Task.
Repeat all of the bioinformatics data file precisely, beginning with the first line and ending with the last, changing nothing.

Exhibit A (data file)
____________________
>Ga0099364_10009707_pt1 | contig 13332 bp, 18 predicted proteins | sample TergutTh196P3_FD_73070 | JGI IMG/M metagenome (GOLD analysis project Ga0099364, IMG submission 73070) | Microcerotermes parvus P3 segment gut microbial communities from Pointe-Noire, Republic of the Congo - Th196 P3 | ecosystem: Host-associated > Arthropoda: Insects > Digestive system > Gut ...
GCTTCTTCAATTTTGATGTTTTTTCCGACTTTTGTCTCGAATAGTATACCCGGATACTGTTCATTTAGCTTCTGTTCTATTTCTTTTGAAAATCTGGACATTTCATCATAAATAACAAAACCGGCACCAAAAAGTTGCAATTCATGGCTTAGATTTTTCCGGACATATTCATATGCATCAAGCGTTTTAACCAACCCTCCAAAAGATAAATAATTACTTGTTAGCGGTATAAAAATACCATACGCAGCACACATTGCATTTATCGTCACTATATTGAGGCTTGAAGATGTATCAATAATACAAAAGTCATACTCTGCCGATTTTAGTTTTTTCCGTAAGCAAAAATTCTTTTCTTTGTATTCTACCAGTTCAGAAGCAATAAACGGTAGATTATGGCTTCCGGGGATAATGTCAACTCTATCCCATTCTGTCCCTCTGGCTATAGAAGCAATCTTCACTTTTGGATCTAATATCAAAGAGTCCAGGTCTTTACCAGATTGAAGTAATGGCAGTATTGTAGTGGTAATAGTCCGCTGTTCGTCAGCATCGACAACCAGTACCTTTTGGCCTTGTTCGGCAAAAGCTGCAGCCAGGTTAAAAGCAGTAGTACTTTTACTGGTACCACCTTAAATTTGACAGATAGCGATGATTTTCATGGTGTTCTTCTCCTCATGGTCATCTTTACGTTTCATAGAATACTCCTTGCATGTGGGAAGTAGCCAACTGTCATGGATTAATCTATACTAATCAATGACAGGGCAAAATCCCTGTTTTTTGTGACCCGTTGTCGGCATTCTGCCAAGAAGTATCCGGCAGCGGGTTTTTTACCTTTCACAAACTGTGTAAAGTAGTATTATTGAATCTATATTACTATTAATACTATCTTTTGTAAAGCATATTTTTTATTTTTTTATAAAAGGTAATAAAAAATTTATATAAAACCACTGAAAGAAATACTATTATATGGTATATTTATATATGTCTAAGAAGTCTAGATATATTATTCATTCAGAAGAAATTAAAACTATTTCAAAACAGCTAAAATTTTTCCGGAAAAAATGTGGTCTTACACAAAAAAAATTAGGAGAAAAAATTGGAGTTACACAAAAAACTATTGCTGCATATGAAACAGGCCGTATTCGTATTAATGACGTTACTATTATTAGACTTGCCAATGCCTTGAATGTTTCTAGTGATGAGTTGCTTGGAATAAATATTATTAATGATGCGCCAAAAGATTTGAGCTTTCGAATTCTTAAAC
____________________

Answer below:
>Ga0099364_10009707_pt1 | contig 13332 bp, 18 predicted proteins | sample TergutTh196P3_FD_73070 | JGI IMG/M metagenome (GOLD analysis project Ga0099364, IMG submission 73070) | Microcerotermes parvus P3 segment gut microbial communities from Pointe-Noire, Republic of the Congo - Th196 P3 | ecosystem: Host-associated > Arthropoda: Insects > Digestive system > Gut ...
GCTTCTTCAATTTTGATGTTTTTTCCGACTTTTGTCTCGAATAGTATACCCGGATACTGTTCATTTAGCTTCTGTTCTATTTCTTTTGAAAATCTGGACATTTCATCATAAATAACAAAACCGGCACCAAAAAGTTGCAATTCATGGCTTAGATTTTTCCGGACATATTCATATGCATCAAGCGTTTTAACCAACCCTCCAAAAGATAAATAATTACTTGTTAGCGGTATAAAAATACCATACGCAGCACACATTGCATTTATCGTCACTATATTGAGGCTTGAAGATGTATCAATAATACAAAAGTCATACTCTGCCGATTTTAGTTTTTTCCGTAAGCAAAAATTCTTTTCTTTGTATTCTACCAGTTCAGAAGCAATAAACGGTAGATTATGGCTTCCGGGGATAATGTCAACTCTATCCCATTCTGTCCCTCTGGCTATAGAAGCAATCTTCACTTTTGGATCTAATATCAAAGAGTCCAGGTCTTTACCAGATTGAAGTAATGGCAGTATTGTAGTGGTAATAGTCCGCTGTTCGTCAGCATCGACAACCAGTACCTTTTGGCCTTGTTCGGCAAAAGCTGCAGCCAGGTTAAAAGCAGTAGTACTTTTACTGGTACCACCTTAAATTTGACAGATAGCGATGATTTTCATGGTGTTCTTCTCCTCATGGTCATCTTTACGTTTCATAGAATACTCCTTGCATGTGGGAAGTAGCCAACTGTCATGGATTAATCTATACTAATCAATGACAGGGCAAAATCCCTGTTTTTTGTGACCCGTTGTCGGCATTCTGCCAAGAAGTATCCGGCAGCGGGTTTTTTACCTTTCACAAACTGTGTAAAGTAGTATTATTGAATCTATATTACTATTAATACTATCTTTTGTAAAGCATATTTTTTATTTTTTTATAAAAGGTAATAAAAAATTTATATAAAACCACTGAAAGAAATACTATTATATGGTATATTTATATATGTCTAAGAAGTCTAGATATATTATTCATTCAGAAGAAATTAAAACTATTTCAAAACAGCTAAAATTTTTCCGGAAAAAATGTGGTCTTACACAAAAAAAATTAGGAGAAAAAATTGGAGTTACACAAAAAACTATTGCTGCATATGAAACAGGCCGTATTCGTATTAATGACGTTACTATTATTAGACTTGCCAATGCCTTGAATGTTTCTAGTGATGAGTTGCTTGGAATAAATATTATTAATGATGCGCCAAAAGATTTGAGCTTTCGAATTCTTAAAC